Congressman James McGovern of Massachusetts recently introduced Resolution 953, which calls for the US to raise the issue of Uighur rights with Chinese officials, for an independent investigation in the July crackdown on Uighur protesters, as well as for the establishment of a US consulate in Urumqi and the opening of a meaningful dialogue with China’s government. We support all of these goals.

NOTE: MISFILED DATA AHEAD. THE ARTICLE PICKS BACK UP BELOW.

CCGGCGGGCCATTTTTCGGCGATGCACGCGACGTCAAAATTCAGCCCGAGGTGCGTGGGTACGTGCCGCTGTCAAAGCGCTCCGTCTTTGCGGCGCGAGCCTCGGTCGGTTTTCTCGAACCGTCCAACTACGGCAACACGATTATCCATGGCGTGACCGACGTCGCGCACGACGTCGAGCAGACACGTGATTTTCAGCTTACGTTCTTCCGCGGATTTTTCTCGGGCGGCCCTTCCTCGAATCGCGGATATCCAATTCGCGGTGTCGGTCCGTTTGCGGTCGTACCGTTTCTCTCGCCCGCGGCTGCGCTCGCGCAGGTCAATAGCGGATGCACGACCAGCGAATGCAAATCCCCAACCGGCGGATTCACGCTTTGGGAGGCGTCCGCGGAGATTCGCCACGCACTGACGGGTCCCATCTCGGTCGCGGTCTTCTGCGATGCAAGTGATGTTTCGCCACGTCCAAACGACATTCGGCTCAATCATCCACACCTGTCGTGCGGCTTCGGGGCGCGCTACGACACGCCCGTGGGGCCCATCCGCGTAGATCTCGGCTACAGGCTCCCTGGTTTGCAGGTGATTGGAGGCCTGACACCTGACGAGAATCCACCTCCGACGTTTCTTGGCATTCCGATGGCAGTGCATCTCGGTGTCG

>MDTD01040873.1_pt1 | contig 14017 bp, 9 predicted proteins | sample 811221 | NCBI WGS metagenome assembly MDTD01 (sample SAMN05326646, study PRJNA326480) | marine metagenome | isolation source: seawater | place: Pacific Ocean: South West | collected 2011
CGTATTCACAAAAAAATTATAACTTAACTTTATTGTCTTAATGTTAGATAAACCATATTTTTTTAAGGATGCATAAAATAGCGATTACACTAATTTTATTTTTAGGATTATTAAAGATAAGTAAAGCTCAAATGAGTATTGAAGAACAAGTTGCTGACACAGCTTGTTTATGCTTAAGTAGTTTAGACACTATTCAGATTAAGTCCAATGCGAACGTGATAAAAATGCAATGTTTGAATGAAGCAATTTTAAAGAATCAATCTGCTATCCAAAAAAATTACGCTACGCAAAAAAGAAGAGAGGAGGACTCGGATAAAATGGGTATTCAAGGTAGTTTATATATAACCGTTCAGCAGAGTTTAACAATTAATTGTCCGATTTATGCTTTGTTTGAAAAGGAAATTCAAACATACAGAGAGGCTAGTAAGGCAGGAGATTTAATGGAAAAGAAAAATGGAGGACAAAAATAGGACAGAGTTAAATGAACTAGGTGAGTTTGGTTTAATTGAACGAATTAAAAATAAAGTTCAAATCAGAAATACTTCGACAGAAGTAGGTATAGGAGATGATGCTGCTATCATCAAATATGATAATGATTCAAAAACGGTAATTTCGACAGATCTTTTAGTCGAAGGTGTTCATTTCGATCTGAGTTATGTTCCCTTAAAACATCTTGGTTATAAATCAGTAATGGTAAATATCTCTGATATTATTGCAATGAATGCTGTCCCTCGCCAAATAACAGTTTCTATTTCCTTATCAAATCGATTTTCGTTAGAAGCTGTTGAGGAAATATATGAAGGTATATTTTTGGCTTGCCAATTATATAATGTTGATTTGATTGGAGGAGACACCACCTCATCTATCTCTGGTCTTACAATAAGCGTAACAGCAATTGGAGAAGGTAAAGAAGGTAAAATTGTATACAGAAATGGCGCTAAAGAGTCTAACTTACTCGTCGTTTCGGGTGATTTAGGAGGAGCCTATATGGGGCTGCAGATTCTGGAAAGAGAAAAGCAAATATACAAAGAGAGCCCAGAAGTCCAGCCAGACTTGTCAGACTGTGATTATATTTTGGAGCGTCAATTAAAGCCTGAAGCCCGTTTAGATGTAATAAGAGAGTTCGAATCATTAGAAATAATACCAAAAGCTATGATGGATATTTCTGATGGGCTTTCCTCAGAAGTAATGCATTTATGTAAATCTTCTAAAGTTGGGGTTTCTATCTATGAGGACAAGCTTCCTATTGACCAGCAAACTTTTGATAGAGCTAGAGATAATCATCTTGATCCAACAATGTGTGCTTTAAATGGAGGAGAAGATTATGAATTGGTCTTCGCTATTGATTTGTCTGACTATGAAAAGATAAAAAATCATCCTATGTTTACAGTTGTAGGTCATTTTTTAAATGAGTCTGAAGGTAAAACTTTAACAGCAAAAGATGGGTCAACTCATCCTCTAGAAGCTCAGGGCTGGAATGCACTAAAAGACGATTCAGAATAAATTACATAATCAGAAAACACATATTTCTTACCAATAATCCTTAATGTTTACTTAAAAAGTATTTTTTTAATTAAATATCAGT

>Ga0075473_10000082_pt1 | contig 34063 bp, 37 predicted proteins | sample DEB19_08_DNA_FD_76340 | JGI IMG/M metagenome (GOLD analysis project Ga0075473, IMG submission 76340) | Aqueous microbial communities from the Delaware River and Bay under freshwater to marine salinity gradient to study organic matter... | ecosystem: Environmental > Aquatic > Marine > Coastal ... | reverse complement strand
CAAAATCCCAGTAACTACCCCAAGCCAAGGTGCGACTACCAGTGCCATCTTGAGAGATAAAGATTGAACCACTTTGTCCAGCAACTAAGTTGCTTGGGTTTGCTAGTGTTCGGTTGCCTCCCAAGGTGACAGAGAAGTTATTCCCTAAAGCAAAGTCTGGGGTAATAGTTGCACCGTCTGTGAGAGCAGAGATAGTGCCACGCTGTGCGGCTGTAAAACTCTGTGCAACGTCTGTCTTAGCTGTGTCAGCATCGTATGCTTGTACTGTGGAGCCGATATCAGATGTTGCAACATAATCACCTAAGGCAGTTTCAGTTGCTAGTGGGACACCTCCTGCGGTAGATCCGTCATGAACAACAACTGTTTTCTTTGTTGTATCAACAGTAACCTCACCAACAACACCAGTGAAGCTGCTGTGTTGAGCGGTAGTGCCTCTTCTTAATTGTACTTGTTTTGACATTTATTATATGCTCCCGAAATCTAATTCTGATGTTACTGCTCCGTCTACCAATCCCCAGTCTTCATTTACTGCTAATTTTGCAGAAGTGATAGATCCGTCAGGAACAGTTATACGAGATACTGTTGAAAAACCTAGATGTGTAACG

In the past, the Committee of Concerned Scientists has protested China’s treatment of an Uighur historian, sentenced to eleven years for researching Uighur history, and prevented from leaving China after his release. The report quoted in the July 6, 2010 Washington Post by Carl Gershman in “China’s Invisible Atrocity” shows that China’s action was part of a wide-ranging pattern of violation of the Uighur minority’s human rights. According to the report, Uighur language is not taught in schools and hundreds of books on history and culture have been banned and even burned. Such attacks on minority culture violate Article 15 of the International Covenant on Economic, Social and Cultural Rights, to which China is a signatory. Destruction of a minority’s culture is often the first step in other oppressive measures such as are mentioned in the cited report: forcible repatriation, police brutality, etc., all in violation of the Universal Declaration of Human Rights.